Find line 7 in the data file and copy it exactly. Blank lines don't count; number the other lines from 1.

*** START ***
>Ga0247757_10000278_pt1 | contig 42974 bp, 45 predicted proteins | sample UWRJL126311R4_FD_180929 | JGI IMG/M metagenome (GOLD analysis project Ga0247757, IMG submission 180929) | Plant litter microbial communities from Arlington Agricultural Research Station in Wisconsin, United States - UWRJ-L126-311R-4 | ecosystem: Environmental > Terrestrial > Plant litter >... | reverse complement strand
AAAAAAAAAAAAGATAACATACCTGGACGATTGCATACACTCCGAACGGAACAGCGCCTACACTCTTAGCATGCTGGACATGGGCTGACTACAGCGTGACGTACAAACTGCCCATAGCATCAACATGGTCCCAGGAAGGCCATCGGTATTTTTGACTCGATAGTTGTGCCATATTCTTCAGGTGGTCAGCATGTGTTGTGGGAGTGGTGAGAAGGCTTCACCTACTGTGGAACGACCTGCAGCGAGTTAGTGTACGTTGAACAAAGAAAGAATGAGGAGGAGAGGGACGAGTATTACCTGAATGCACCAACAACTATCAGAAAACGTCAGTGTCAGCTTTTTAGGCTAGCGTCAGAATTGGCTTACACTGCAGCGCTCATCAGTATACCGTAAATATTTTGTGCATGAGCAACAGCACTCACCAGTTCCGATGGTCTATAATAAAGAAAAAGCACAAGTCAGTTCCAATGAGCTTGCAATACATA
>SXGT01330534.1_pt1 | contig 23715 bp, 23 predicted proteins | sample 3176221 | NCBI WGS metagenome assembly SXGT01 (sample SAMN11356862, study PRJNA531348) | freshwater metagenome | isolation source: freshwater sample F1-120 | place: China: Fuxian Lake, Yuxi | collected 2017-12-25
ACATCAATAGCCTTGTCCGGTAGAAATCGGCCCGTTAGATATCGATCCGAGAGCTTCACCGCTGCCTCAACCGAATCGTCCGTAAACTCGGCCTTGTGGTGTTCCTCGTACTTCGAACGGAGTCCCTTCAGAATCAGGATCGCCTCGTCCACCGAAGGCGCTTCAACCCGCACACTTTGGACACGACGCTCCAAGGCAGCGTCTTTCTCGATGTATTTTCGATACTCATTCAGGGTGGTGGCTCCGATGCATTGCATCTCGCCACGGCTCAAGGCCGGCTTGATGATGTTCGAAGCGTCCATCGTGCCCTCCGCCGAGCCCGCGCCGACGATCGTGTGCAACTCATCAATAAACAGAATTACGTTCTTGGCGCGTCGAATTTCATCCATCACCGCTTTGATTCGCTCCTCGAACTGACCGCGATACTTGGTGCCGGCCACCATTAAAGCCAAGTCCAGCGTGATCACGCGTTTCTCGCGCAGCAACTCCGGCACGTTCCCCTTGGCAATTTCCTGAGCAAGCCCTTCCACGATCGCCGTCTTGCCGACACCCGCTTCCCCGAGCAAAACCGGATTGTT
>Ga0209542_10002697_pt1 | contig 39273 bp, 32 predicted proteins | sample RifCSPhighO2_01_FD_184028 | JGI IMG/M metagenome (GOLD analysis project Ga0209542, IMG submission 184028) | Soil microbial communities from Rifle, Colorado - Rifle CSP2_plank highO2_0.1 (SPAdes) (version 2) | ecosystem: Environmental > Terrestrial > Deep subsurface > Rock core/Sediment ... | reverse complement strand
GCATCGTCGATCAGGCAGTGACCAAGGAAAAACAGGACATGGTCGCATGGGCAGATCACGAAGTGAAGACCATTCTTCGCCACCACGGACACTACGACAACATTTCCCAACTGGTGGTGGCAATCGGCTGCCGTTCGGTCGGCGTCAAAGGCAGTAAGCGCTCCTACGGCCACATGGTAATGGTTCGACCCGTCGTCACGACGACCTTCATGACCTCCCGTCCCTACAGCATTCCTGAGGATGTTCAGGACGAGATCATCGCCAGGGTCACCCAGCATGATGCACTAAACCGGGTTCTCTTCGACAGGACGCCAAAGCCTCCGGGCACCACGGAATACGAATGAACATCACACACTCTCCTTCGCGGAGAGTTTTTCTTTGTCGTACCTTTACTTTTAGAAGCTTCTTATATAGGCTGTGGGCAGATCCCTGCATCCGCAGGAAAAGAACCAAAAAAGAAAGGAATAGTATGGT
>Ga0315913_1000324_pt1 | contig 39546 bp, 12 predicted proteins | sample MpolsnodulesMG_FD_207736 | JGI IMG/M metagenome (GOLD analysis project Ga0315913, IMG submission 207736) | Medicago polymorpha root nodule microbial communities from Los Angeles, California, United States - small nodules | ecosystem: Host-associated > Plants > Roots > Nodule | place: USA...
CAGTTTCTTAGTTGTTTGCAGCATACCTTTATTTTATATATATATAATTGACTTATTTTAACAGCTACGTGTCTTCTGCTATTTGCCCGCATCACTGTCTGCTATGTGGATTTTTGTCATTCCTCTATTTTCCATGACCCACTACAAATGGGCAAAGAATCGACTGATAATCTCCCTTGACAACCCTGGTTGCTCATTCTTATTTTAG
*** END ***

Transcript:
>Ga0315913_1000324_pt1 | contig 39546 bp, 12 predicted proteins | sample MpolsnodulesMG_FD_207736 | JGI IMG/M metagenome (GOLD analysis project Ga0315913, IMG submission 207736) | Medicago polymorpha root nodule microbial communities from Los Angeles, California, United States - small nodules | ecosystem: Host-associated > Plants > Roots > Nodule | place: USA...